Far too often, you pull up at a set of traffic lights and spot a driver glancing down at something in their lap. It doesn't take long to realise that they're scrolling through a mobile phone.
So it should come as no surprise to read close to 70,000 people have been caught by the state's mobile phone detection cameras since they went live on March 1.
The NSW government introduced the cameras in December, but drivers were sent warning letters for three months. More than 30,000 people were caught in that period.
It is worrying that the 100,000-odd offenders were caught out by only a small number of cameras. It is believed about eight are in operation across the state.
But more are on the way.
The government plans to have 45 operating by 2022-23 as part of a suite of initiatives to cut the road toll to zero by 2056.
NSW was the first state in Australia to adopt the cameras. Placed on the side of roads, or on bridges, the cameras take a photo of every vehicle that passes by.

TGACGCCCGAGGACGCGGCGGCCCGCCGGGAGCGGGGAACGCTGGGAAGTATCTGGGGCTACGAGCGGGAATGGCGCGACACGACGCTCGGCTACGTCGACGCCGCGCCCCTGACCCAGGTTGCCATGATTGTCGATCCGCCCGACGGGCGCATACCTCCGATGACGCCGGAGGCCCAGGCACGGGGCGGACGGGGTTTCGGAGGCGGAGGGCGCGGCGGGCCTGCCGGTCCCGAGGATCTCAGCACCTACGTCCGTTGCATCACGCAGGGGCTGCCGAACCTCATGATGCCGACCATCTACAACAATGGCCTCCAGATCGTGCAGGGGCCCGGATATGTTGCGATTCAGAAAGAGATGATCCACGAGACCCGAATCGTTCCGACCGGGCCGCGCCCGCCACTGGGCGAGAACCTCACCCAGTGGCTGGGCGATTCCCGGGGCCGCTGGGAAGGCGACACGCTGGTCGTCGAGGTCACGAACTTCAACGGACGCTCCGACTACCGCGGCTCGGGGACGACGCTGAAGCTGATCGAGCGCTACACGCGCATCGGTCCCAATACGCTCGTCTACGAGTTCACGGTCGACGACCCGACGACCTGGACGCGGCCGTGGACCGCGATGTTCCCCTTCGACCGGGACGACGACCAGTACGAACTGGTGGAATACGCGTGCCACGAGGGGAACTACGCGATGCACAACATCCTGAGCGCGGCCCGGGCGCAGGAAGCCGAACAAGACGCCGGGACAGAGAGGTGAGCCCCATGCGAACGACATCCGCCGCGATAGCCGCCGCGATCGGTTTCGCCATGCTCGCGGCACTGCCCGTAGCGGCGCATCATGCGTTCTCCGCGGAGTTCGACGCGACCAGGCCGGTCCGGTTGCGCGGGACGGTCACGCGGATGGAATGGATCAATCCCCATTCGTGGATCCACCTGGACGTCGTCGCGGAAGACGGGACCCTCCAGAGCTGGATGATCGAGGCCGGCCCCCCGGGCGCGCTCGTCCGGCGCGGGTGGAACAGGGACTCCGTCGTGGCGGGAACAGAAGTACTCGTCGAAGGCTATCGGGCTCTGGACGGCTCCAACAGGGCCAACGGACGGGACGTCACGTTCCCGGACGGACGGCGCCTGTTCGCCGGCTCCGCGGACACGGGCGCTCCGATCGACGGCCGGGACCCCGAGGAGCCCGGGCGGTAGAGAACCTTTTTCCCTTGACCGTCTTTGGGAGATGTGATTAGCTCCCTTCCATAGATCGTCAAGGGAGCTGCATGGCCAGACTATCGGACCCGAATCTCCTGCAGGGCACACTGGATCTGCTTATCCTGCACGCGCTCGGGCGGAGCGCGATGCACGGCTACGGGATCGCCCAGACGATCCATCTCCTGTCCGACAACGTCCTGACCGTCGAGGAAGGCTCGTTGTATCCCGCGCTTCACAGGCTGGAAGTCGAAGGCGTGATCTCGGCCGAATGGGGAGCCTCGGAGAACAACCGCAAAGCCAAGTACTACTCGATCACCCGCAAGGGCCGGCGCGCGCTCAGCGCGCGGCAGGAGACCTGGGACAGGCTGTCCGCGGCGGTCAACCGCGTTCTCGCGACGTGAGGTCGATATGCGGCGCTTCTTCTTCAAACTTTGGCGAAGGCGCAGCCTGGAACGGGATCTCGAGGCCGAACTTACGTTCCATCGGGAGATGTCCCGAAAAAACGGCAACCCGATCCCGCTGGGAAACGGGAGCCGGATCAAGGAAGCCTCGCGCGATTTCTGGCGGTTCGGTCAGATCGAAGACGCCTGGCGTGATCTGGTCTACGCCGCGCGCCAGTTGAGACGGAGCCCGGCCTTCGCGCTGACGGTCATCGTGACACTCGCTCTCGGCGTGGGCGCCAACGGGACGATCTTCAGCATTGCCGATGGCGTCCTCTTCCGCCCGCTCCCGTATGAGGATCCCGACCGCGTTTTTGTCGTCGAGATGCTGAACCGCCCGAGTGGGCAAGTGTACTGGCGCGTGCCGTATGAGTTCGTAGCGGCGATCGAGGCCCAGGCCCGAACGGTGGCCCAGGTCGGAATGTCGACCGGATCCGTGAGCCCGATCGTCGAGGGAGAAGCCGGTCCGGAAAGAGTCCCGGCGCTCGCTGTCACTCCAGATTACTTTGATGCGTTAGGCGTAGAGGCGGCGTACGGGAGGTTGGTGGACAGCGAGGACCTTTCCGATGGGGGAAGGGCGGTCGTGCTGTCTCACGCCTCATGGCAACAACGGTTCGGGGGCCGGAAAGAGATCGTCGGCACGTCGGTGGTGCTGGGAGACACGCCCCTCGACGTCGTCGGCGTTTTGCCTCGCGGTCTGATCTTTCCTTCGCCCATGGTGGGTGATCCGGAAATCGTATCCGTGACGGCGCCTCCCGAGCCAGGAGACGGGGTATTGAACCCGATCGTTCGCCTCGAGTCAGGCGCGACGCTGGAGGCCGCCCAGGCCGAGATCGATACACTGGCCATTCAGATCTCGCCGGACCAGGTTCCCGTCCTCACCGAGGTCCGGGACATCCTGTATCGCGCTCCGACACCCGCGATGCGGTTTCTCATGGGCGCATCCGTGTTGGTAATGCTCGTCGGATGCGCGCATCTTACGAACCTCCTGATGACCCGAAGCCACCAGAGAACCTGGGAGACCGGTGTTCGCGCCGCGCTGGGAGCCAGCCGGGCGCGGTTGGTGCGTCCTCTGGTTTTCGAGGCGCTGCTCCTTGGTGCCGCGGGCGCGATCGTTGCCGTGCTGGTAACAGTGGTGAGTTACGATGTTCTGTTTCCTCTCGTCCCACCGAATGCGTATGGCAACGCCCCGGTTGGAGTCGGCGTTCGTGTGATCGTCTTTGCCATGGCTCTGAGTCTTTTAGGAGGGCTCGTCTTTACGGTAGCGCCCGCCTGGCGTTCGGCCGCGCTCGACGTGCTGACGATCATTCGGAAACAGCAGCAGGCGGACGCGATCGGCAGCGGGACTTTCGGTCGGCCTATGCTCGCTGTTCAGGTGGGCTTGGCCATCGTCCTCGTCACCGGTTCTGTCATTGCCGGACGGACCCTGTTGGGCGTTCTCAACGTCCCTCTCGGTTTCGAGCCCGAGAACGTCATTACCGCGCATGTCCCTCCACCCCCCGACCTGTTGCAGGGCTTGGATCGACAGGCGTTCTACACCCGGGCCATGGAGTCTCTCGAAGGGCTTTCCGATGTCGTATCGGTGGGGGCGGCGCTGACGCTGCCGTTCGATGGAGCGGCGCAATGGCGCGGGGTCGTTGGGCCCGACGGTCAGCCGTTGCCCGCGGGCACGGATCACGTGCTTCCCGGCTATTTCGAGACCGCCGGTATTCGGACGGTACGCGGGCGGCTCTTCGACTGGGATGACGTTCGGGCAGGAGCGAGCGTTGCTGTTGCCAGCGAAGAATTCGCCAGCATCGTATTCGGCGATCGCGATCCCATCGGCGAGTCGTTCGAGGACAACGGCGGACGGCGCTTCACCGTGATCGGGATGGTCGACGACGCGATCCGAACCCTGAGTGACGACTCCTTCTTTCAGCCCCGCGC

The images are automatically analysed to detect offending drivers. The images are then reviewed before fines hit the mail.
The number of drivers caught out across the nine months the cameras have been used in NSW suggests illegal mobile phone use by drivers is rampant.
Despite no end of road safety awareness campaigns, for some reason many people are still not getting the message.
But the cameras may finally break, or at the very least curb, what has become a disturbing habit among drivers.
Driving is a complex activity and anything that takes your hands off the wheel or eyes off the road is dangerous, not just for you, but everyone else.
In NSW since 2012, there have been 183 casualty crashes involving a driver or rider using a hand held mobile phone - resulting in 13 deaths and 245 injuries.
However, the statistics are likely far worse. The contribution of mobile phone distraction to road trauma is under-reported due to difficulties with obtaining conclusive evidence at crash scenes.
The Centre for Road Safety says the mobile phone detection cameras will contribute to a reduction in road trauma of approximately 100 fatal and serious injury crashes over a five-year period.
Even if they save one life, they will have been a worthwhile investment.